The history of the Internet in Canada: Part 2

January 3, 2014

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The history of the Internet in Canada: Part 2
TekSavvy Blogs
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In part 1 of this article series, we discussed how the Internet was invented and how the major systems and elements we use today to surf online came to be. For instance, though the first communication was sent over the Internet in 1969, innovators still had a long way to go, and online access didn't start to take Canada by storm until 1985, when many of the country's major colleges were connected on a shared network.

In the early days, because the Internet was still such a revolutionary idea, the developments and advancements came relatively slowly. That being said, from 1990 on, the latest expansions came at a rapid clip, leading us to where we are now. Just think of the difference between the Internet then and now.

So what were these major occurrences that started cropping up with increasing speed?

The modern Internet
A number of individuals view 1990 as the kickoff year during which the Internet started truly taking shape and resembling something like its current form. For example, the Canadian Internet Registration Authority (CIRA) stated that "the birth of the modern Internet [occurred in] in 1990."

According to Computer Hope, 1990 was a year marked by the McGill University's creation of the first search engine. From there, 1995 is traditionally known as the year that the "dot-com boom" kicked off and businesses worldwide started going online. That was the same year that Microsoft released the first version of Internet Explorer, the news source pointed out.

Years of expansion followed, as more companies got involved and people began using the Internet to research and communicate. 1999 is often viewed as an important year as well, as that's when music sharing website Napster hit the scene, getting people involved in peer-to-peer sharing.

The millennium
Webopedia's Internet timeline pointed to the 2000s as a time of rapid expansion. For instance, in 2005, YouTube was created, and by 2006, there were approximately 92 million websites available to browse. Later in 2006, AOL revealed that it was going to start offering access to its web pages - before only available to account holders - for free, which represented a large push to make the Internet accessible by everyone.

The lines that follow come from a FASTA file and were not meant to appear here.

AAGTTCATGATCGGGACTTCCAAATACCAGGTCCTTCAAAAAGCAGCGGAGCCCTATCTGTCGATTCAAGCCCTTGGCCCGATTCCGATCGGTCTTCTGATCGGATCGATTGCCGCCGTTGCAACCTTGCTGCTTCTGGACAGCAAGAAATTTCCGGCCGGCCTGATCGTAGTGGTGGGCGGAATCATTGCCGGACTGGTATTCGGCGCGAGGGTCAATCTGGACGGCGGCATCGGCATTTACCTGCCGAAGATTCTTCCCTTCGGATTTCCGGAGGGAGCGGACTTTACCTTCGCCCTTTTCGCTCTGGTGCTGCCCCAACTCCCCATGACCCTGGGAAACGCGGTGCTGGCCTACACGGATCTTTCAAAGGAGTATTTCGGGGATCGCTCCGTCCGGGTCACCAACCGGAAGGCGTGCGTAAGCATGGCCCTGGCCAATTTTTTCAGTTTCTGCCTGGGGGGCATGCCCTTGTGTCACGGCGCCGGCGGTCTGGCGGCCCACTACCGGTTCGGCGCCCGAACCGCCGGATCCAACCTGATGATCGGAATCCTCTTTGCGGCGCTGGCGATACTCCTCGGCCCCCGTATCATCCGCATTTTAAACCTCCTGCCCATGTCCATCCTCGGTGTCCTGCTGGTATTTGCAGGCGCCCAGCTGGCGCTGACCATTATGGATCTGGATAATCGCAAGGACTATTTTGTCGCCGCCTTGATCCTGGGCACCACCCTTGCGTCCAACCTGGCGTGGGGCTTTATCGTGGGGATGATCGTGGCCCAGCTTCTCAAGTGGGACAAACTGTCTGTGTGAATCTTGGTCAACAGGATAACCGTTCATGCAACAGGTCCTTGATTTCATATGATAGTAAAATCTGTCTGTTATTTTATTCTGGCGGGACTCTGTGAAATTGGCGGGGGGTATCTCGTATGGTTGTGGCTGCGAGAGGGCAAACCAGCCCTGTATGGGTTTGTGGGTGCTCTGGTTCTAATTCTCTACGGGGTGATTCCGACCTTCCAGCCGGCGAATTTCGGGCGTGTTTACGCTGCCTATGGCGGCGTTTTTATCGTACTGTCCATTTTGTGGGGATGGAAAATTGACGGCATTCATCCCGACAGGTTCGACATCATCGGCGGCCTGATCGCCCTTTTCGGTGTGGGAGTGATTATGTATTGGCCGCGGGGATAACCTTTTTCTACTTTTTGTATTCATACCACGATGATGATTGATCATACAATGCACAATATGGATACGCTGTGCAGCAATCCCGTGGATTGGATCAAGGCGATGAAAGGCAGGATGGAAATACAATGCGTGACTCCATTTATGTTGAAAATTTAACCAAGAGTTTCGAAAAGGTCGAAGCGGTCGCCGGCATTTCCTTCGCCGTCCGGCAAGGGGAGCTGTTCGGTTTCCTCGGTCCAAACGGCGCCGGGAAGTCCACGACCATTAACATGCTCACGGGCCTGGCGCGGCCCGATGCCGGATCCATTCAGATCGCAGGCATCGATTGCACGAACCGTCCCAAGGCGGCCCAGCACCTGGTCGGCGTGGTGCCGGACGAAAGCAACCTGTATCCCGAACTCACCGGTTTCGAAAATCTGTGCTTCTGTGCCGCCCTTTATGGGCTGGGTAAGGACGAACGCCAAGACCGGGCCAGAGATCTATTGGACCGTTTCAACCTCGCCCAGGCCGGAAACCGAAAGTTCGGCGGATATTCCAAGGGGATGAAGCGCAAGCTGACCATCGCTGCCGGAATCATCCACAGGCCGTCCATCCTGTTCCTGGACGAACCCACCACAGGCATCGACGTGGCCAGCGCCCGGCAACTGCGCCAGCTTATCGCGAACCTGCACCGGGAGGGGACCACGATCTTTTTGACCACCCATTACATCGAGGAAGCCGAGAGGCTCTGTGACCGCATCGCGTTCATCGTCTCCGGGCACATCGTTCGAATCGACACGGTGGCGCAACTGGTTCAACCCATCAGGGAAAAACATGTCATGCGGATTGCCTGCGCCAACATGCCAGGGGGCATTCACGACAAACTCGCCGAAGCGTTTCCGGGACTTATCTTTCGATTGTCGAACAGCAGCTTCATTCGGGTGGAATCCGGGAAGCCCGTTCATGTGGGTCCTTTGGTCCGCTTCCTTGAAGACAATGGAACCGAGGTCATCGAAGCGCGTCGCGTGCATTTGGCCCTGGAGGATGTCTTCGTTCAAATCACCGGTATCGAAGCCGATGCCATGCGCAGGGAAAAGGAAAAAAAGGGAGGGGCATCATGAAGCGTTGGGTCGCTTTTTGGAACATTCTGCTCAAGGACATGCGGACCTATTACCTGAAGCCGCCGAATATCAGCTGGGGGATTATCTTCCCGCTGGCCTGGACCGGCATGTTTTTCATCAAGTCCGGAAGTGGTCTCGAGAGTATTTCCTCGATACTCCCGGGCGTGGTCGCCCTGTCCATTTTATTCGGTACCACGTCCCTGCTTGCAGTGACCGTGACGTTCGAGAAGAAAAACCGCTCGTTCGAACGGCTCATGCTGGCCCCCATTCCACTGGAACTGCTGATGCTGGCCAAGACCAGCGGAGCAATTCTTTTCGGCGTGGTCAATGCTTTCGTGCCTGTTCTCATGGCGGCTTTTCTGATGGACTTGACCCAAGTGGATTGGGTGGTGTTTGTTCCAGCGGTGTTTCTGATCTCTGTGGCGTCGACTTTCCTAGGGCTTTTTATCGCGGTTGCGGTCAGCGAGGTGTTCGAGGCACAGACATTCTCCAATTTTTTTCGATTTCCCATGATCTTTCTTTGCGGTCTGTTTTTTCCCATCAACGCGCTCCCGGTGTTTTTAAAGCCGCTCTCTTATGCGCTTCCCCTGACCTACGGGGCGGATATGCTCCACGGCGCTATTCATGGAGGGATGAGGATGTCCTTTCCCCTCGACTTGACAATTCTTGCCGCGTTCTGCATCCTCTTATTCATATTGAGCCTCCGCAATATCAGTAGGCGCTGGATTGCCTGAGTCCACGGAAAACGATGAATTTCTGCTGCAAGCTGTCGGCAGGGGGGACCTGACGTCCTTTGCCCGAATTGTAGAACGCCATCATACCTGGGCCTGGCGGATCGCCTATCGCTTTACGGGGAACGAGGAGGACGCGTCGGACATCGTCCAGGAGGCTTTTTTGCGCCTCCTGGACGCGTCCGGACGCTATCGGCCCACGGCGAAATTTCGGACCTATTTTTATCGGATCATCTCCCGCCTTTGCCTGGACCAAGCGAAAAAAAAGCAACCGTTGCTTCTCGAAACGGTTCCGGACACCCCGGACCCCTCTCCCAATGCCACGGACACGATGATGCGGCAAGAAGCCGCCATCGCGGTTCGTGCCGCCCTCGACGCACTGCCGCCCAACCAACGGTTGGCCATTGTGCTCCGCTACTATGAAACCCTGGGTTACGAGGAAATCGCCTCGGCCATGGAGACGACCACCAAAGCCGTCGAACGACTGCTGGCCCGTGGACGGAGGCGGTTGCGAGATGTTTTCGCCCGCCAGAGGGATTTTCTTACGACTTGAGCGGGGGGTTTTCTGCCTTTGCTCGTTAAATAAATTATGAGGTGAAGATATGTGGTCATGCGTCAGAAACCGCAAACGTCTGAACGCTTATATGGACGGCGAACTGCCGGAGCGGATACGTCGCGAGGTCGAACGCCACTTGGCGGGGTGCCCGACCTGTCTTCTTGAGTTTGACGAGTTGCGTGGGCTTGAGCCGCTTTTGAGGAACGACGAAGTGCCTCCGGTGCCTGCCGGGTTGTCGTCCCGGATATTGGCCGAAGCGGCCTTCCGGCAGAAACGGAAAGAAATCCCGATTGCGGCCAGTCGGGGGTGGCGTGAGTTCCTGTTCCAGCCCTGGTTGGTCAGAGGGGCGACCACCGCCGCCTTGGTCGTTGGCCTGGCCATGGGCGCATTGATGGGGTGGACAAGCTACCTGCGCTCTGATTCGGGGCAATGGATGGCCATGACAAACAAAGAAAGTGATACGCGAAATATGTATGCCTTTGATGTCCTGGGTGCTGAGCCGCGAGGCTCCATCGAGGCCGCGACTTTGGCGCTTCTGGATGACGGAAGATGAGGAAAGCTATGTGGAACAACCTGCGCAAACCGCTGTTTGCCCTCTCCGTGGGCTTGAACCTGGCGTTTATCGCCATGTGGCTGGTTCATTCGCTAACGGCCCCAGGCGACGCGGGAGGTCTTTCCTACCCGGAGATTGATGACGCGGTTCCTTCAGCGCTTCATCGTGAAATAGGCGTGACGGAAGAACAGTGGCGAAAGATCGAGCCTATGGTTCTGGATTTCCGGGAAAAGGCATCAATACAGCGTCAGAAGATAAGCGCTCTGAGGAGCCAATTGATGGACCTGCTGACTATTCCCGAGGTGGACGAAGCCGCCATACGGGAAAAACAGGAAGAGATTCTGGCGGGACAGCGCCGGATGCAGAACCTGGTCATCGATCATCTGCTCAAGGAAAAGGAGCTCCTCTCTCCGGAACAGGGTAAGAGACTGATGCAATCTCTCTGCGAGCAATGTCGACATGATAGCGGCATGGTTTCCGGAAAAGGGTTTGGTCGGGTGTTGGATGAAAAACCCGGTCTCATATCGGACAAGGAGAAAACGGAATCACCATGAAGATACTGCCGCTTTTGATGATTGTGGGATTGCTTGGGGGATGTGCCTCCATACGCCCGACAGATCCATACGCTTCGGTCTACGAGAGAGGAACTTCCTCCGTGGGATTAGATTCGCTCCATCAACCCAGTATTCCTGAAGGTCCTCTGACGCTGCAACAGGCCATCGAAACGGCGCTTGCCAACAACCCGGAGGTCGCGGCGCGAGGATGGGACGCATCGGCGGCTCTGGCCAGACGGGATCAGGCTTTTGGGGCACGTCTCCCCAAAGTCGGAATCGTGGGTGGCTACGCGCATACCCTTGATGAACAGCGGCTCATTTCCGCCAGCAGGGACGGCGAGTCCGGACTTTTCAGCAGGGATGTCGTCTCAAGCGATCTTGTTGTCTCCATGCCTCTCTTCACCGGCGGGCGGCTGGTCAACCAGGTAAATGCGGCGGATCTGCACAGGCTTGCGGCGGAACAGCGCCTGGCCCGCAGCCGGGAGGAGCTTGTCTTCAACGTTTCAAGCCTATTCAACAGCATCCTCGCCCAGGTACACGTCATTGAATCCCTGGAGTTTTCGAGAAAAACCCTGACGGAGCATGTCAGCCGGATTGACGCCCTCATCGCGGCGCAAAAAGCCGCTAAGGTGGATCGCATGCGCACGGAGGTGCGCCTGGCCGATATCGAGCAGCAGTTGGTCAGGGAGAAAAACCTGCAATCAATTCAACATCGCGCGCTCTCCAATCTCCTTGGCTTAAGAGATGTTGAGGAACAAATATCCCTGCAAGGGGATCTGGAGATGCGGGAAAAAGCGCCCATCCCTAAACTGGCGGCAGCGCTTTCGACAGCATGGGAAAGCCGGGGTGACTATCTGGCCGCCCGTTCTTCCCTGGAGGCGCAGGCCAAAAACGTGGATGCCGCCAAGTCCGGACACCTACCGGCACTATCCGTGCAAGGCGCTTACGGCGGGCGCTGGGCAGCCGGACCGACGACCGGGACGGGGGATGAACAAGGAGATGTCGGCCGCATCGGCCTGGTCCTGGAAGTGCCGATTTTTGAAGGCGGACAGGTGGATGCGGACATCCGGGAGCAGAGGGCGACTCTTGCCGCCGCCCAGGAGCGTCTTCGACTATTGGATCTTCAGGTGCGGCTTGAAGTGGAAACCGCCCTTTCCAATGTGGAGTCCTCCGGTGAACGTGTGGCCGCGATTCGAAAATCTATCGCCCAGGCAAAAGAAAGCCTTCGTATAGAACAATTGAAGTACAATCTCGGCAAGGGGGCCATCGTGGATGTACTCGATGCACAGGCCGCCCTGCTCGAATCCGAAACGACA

Since then, the growth has been massive. Webopedia detailed that by February 2007, more than 1 billion songs, TV shows and other pieces of media had been downloaded on iTunes globally. Just a month after that, it was reveled that more than 1.1 billion people use the Internet regularly.

Large gains made this decade
Canada has already taken great strides in the past few years to establish itself as a major player on the world Internet stage this decade. For instance, as of early 2013, CIRA revealed that 80 per cent of Canadians now use the Internet regularly, while ComScore also noted that Canadians spend the most time online monthly (45 hours) as compared with other nations.

This is not to mention the fact that Canadian domains have also expanded a lot in just a few years. Never mind all of the Canadian websites created that end in .com, .org, .edu or other generic tags, CIRA revealed that as of 2011, queries for .CA websites hit 245 million per day.

The expansion of Canadian Internet is remains ongoing, so people need to tune into the latest news out of the country to see where we'll go next.

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